Appeal from Superior Court of Yakima County. Docket No: 92-1-00954-0. Date filed: 12/20/93. Judge signing: Hon. Susan Hahn.
Petition for Review Denied April 2, 1997,
Authored by Philip J. Thompson, J.. Concurring: Ray E. Munson, Dennis J. Sweeney
The opinion of the court was delivered by: Thompson
THOMPSON, J. After failing once to cut off his injured leg with a chain saw, Benjamin R. Hull tried to shoot it off with a shotgun, and then accepted state Department of Labor and Industries (L&I) benefits for the injury. He appeals his conviction for L&I fraud, contending primarily that the court's instructions failed to include necessary elements of or defenses to the crime. We agree and reverse.
Mr. Hull seriously injured his left knee in an industrial accident in 1973. During the next several years, he underwent three surgeries and received various other L&I benefits.
The surgeries did not relieve Mr. Hull's pain. In 1982, after the second surgery, his doctor said there was nothing more that could be done medically short of a total knee replacement, which the doctor viewed as "old man's surgery." Mr. Hull began taking high doses of powerful pain-killing medications. Mr. Hull's mother, who was dying of bone cancer, provided some of the strongest drugs.
Mr. Hull began to think about amputation as a solution. He testified the idea "just kind of grew on me. I just figured that if [the leg] was gone, what isn't there wouldn't hurt." Unable to find a doctor who would amputate the leg, Mr. Hull decided to do the job himself. In 1986, two weeks after his brother committed suicide, Mr. Hull recruited a friend to help him to cut off his leg below the knee with a chain saw.
A The idea was to cut it off so closely that in order to close the stump they'd have to take the knee off as well. The fleshy parts above the knee are a much greater risk of loss of life and I wanted to live, sir. I wanted to be able to live.
Q So it was a question of getting it high enough where you'd wreck the knee but not high enough where you'd die?
Mr. Hull staged the event as an accident, believing the truth would cause his mentally ill wife to attempt suicide. The chain saw stalled twice when it struck Mr. Hull's bone, and the amputation failed. The wound healed quickly; as Mr. Hull testified: "I missed everything important unfortunately."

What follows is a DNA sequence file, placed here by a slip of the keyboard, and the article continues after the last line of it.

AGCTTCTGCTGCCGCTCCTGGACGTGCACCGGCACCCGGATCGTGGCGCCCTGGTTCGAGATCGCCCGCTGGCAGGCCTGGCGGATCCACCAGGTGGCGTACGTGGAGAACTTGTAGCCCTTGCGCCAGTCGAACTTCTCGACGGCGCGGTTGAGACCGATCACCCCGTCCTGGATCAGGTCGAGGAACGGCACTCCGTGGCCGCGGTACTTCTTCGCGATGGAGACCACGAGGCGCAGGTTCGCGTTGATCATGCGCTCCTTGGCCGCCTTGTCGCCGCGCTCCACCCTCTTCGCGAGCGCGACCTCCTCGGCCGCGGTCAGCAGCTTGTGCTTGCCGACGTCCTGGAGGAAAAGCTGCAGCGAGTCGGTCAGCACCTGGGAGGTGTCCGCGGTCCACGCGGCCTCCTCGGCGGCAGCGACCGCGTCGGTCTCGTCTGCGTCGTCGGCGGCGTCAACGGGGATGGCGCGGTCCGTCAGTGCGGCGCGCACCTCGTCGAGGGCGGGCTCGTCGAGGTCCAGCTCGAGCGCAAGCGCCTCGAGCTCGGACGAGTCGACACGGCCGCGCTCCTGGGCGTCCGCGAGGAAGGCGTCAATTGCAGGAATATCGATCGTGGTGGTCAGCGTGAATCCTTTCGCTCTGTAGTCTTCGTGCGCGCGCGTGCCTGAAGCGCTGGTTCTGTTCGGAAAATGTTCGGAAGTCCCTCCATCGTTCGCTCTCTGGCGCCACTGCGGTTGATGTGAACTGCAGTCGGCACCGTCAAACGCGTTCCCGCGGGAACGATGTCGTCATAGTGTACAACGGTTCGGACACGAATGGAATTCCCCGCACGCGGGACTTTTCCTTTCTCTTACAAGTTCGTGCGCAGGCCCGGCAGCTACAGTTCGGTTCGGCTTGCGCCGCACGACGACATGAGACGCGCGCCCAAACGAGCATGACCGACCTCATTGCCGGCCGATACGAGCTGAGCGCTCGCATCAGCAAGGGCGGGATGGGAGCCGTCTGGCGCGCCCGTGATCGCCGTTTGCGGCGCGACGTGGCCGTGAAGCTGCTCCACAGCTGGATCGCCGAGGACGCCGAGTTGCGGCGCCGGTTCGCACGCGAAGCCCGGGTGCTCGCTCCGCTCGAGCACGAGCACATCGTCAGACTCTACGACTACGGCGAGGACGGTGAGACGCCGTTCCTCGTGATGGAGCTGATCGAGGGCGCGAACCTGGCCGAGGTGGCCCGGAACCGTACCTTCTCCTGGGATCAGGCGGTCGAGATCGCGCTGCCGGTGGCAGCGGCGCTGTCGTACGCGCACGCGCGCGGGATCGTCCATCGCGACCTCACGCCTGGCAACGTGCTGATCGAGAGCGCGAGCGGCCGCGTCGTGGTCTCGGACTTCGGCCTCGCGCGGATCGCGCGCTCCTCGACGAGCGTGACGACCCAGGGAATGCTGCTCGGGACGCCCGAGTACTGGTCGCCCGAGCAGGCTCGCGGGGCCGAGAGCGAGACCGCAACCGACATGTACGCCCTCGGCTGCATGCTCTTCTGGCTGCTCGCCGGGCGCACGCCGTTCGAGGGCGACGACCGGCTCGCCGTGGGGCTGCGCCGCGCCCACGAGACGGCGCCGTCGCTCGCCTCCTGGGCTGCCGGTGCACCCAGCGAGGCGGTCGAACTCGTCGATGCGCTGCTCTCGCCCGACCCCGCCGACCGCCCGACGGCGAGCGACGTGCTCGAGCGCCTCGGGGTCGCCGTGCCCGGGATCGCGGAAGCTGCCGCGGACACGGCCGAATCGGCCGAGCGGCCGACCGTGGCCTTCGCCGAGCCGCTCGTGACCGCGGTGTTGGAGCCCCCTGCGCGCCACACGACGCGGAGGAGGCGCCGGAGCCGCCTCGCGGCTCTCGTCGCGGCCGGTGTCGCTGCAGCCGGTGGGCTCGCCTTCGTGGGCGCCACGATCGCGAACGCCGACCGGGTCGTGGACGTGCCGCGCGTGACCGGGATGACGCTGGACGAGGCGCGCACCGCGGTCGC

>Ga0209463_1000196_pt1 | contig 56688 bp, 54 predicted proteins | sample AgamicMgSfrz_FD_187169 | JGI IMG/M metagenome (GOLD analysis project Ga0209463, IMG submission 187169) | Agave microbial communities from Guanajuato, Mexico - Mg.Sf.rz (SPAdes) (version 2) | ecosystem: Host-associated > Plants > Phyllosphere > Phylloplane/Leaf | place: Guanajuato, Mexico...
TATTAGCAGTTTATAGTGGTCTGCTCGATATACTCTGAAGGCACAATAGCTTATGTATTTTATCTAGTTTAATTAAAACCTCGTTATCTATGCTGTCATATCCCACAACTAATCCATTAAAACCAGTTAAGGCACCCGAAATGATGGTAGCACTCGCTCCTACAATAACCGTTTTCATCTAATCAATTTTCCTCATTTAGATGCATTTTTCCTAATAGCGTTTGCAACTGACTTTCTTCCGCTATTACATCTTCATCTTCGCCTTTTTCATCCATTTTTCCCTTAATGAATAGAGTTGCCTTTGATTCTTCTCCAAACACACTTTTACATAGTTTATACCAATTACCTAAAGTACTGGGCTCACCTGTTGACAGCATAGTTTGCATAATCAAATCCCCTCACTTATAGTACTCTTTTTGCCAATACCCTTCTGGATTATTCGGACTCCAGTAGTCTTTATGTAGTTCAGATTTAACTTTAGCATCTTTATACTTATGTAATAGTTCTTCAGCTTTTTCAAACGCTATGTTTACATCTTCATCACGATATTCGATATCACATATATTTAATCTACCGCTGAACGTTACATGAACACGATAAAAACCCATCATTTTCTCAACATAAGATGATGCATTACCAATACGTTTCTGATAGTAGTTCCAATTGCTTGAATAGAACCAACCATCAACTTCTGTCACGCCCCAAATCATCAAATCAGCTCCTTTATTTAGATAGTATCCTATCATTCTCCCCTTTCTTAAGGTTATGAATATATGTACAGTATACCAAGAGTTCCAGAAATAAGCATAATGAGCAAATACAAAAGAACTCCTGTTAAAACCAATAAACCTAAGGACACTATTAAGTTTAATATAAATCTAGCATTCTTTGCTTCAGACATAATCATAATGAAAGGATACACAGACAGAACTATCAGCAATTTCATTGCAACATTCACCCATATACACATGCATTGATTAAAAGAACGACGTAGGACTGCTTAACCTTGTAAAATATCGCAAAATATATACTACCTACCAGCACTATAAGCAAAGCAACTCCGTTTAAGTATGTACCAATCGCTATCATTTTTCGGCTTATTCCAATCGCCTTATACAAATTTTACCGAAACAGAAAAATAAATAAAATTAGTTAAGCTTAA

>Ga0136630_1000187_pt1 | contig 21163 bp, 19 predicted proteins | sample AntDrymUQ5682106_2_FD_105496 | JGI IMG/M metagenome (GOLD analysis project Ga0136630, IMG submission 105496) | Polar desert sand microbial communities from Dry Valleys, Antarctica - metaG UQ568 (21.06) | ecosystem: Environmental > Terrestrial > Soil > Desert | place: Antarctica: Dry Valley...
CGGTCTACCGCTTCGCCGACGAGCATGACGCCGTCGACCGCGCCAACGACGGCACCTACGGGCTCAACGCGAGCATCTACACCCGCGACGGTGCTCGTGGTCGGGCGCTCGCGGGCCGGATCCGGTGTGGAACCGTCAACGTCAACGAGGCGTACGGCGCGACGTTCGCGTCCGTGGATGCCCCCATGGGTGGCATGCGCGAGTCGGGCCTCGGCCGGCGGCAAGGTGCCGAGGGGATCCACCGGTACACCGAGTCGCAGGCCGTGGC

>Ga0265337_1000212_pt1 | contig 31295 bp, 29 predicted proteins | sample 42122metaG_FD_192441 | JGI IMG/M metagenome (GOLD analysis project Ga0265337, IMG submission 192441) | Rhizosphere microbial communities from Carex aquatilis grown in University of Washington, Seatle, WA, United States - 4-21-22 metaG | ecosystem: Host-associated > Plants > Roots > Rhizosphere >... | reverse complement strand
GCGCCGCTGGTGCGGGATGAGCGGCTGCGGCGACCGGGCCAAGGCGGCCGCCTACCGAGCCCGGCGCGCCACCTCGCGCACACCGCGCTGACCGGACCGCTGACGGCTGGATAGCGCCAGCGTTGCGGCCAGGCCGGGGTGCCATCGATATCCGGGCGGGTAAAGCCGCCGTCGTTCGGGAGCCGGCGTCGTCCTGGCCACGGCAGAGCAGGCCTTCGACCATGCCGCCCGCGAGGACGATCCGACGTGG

Mr. Hull's pain continued. His renewed claim for L&I medical benefits was delayed for six months before the department approved a third surgery on his knee. By 1990, according to a psychologist, Mr. Hull was addicted to pain medication, and was suffering from major depression brought on by the persistent pain, "negative interactions with the health care system," and various family problems. His mother's death took away his source for potent pain killers. Mr. Hull began to plan again to amputate his leg, this time with a shotgun blast. He acquired a gun and recruited his loyal friend to help again.
On January 2, 1991, the two men met at Mr. Hull's Sunnyside workplace, which Mr. Hull claims they chose because it was near a telephone and emergency care would arrive quickly. Just outside the door, Mr. Hull leaned the shotgun against his friend's hip and pulled the trigger, blasting a hole in his left leg below the knee. *fn1 His friend helped Mr. Hull inside so he could summon help, then left with the shotgun, which he threw into the Yakima River.
The men concocted a story blaming the shooting on a group of Hispanic men whom Mr. Hull interrupted while working late. From his hospital bed, Mr. Hull helped a police artist compile a composite drawing of one of his imaginary assailants.
When Mr. Hull entered the emergency room at Sunnyside Community Hospital, employees quickly began working on health insurance claim forms.